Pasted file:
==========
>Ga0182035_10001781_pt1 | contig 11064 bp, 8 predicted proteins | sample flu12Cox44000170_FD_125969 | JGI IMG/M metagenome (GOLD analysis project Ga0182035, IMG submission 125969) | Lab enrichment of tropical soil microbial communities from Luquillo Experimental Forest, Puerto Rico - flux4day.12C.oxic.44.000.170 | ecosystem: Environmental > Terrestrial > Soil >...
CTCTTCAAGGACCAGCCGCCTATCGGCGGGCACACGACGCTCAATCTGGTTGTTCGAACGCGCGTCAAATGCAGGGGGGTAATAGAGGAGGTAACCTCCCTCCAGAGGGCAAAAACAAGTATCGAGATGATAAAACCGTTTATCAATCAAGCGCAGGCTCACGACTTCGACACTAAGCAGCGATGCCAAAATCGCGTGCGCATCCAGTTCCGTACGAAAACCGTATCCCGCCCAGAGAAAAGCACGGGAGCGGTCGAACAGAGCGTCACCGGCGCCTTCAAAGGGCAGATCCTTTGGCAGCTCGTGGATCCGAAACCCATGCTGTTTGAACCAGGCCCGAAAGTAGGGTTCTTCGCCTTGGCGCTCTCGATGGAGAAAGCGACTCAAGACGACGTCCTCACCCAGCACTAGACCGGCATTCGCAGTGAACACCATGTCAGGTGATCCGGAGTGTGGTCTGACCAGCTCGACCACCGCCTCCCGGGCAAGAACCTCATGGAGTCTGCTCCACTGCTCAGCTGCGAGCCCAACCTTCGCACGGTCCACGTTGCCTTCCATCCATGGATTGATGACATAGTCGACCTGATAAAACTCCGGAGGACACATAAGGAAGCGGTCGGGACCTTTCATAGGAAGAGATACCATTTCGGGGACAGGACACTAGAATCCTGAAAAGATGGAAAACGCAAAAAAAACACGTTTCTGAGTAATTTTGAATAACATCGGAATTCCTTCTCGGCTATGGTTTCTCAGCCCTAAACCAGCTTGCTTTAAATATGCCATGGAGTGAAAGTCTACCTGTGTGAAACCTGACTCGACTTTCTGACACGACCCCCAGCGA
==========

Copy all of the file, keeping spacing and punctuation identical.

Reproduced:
>Ga0182035_10001781_pt1 | contig 11064 bp, 8 predicted proteins | sample flu12Cox44000170_FD_125969 | JGI IMG/M metagenome (GOLD analysis project Ga0182035, IMG submission 125969) | Lab enrichment of tropical soil microbial communities from Luquillo Experimental Forest, Puerto Rico - flux4day.12C.oxic.44.000.170 | ecosystem: Environmental > Terrestrial > Soil >...
CTCTTCAAGGACCAGCCGCCTATCGGCGGGCACACGACGCTCAATCTGGTTGTTCGAACGCGCGTCAAATGCAGGGGGGTAATAGAGGAGGTAACCTCCCTCCAGAGGGCAAAAACAAGTATCGAGATGATAAAACCGTTTATCAATCAAGCGCAGGCTCACGACTTCGACACTAAGCAGCGATGCCAAAATCGCGTGCGCATCCAGTTCCGTACGAAAACCGTATCCCGCCCAGAGAAAAGCACGGGAGCGGTCGAACAGAGCGTCACCGGCGCCTTCAAAGGGCAGATCCTTTGGCAGCTCGTGGATCCGAAACCCATGCTGTTTGAACCAGGCCCGAAAGTAGGGTTCTTCGCCTTGGCGCTCTCGATGGAGAAAGCGACTCAAGACGACGTCCTCACCCAGCACTAGACCGGCATTCGCAGTGAACACCATGTCAGGTGATCCGGAGTGTGGTCTGACCAGCTCGACCACCGCCTCCCGGGCAAGAACCTCATGGAGTCTGCTCCACTGCTCAGCTGCGAGCCCAACCTTCGCACGGTCCACGTTGCCTTCCATCCATGGATTGATGACATAGTCGACCTGATAAAACTCCGGAGGACACATAAGGAAGCGGTCGGGACCTTTCATAGGAAGAGATACCATTTCGGGGACAGGACACTAGAATCCTGAAAAGATGGAAAACGCAAAAAAAACACGTTTCTGAGTAATTTTGAATAACATCGGAATTCCTTCTCGGCTATGGTTTCTCAGCCCTAAACCAGCTTGCTTTAAATATGCCATGGAGTGAAAGTCTACCTGTGTGAAACCTGACTCGACTTTCTGACACGACCCCCAGCGA